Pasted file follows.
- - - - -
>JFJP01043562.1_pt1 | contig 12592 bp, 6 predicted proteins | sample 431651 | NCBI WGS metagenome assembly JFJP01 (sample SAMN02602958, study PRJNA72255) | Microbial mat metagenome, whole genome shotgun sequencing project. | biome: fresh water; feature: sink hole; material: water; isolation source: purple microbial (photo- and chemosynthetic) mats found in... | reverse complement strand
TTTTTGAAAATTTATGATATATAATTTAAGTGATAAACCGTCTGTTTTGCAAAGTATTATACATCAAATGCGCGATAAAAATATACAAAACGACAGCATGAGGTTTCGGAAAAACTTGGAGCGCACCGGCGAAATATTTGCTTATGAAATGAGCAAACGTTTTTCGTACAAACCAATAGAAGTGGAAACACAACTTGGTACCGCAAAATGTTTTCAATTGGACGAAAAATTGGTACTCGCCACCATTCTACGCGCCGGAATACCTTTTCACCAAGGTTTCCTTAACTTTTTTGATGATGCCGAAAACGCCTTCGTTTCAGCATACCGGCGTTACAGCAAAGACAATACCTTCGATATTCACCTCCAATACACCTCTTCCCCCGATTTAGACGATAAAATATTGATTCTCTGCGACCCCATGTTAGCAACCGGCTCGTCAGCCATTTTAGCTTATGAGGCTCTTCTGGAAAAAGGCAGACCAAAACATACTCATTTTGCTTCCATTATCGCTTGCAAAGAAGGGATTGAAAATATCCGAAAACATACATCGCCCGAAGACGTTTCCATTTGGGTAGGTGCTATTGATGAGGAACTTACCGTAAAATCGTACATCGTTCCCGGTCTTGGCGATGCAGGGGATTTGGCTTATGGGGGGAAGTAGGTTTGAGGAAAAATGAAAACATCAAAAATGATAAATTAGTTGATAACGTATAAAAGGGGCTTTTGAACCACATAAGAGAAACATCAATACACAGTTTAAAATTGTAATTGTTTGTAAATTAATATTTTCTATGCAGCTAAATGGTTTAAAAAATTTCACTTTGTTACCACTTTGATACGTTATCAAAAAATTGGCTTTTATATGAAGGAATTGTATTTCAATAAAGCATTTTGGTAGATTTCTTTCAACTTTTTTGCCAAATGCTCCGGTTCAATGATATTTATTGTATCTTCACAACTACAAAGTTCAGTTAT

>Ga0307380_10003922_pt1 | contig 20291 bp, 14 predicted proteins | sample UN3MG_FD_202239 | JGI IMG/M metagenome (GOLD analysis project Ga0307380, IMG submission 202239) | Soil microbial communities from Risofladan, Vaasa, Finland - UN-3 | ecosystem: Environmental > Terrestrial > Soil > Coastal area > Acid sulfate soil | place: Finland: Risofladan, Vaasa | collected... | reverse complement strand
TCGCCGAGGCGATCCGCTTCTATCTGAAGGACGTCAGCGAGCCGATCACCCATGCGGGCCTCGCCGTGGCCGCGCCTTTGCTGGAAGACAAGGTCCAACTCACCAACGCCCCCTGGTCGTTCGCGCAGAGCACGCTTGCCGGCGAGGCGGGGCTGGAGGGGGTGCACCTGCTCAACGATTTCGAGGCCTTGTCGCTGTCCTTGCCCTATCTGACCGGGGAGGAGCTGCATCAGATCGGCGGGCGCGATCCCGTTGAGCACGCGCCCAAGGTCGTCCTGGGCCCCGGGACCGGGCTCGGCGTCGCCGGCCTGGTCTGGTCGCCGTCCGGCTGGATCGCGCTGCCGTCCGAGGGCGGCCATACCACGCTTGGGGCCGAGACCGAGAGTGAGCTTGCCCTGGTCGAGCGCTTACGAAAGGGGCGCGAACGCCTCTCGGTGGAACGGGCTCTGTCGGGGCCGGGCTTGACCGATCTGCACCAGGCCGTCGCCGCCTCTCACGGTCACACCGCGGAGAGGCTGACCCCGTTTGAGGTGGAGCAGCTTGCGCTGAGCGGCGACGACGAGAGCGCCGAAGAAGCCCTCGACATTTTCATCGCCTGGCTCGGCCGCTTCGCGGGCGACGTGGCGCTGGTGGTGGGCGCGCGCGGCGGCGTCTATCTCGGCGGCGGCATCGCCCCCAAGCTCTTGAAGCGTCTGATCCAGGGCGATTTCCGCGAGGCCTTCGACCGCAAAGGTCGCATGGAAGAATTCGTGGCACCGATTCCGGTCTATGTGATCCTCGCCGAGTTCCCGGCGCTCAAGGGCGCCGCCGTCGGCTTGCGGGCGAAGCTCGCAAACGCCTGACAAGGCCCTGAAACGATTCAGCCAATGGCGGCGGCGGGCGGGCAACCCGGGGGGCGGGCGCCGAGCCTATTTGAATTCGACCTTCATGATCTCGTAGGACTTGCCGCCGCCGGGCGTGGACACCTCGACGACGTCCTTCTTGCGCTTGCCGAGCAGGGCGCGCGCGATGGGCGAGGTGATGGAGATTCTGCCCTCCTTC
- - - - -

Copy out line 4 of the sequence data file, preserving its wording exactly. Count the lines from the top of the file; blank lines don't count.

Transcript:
TCGCCGAGGCGATCCGCTTCTATCTGAAGGACGTCAGCGAGCCGATCACCCATGCGGGCCTCGCCGTGGCCGCGCCTTTGCTGGAAGACAAGGTCCAACTCACCAACGCCCCCTGGTCGTTCGCGCAGAGCACGCTTGCCGGCGAGGCGGGGCTGGAGGGGGTGCACCTGCTCAACGATTTCGAGGCCTTGTCGCTGTCCTTGCCCTATCTGACCGGGGAGGAGCTGCATCAGATCGGCGGGCGCGATCCCGTTGAGCACGCGCCCAAGGTCGTCCTGGGCCCCGGGACCGGGCTCGGCGTCGCCGGCCTGGTCTGGTCGCCGTCCGGCTGGATCGCGCTGCCGTCCGAGGGCGGCCATACCACGCTTGGGGCCGAGACCGAGAGTGAGCTTGCCCTGGTCGAGCGCTTACGAAAGGGGCGCGAACGCCTCTCGGTGGAACGGGCTCTGTCGGGGCCGGGCTTGACCGATCTGCACCAGGCCGTCGCCGCCTCTCACGGTCACACCGCGGAGAGGCTGACCCCGTTTGAGGTGGAGCAGCTTGCGCTGAGCGGCGACGACGAGAGCGCCGAAGAAGCCCTCGACATTTTCATCGCCTGGCTCGGCCGCTTCGCGGGCGACGTGGCGCTGGTGGTGGGCGCGCGCGGCGGCGTCTATCTCGGCGGCGGCATCGCCCCCAAGCTCTTGAAGCGTCTGATCCAGGGCGATTTCCGCGAGGCCTTCGACCGCAAAGGTCGCATGGAAGAATTCGTGGCACCGATTCCGGTCTATGTGATCCTCGCCGAGTTCCCGGCGCTCAAGGGCGCCGCCGTCGGCTTGCGGGCGAAGCTCGCAAACGCCTGACAAGGCCCTGAAACGATTCAGCCAATGGCGGCGGCGGGCGGGCAACCCGGGGGGCGGGCGCCGAGCCTATTTGAATTCGACCTTCATGATCTCGTAGGACTTGCCGCCGCCGGGCGTGGACACCTCGACGACGTCCTTCTTGCGCTTGCCGAGCAGGGCGCGCGCGATGGGCGAGGTGATGGAGATTCTGCCCTCCTTC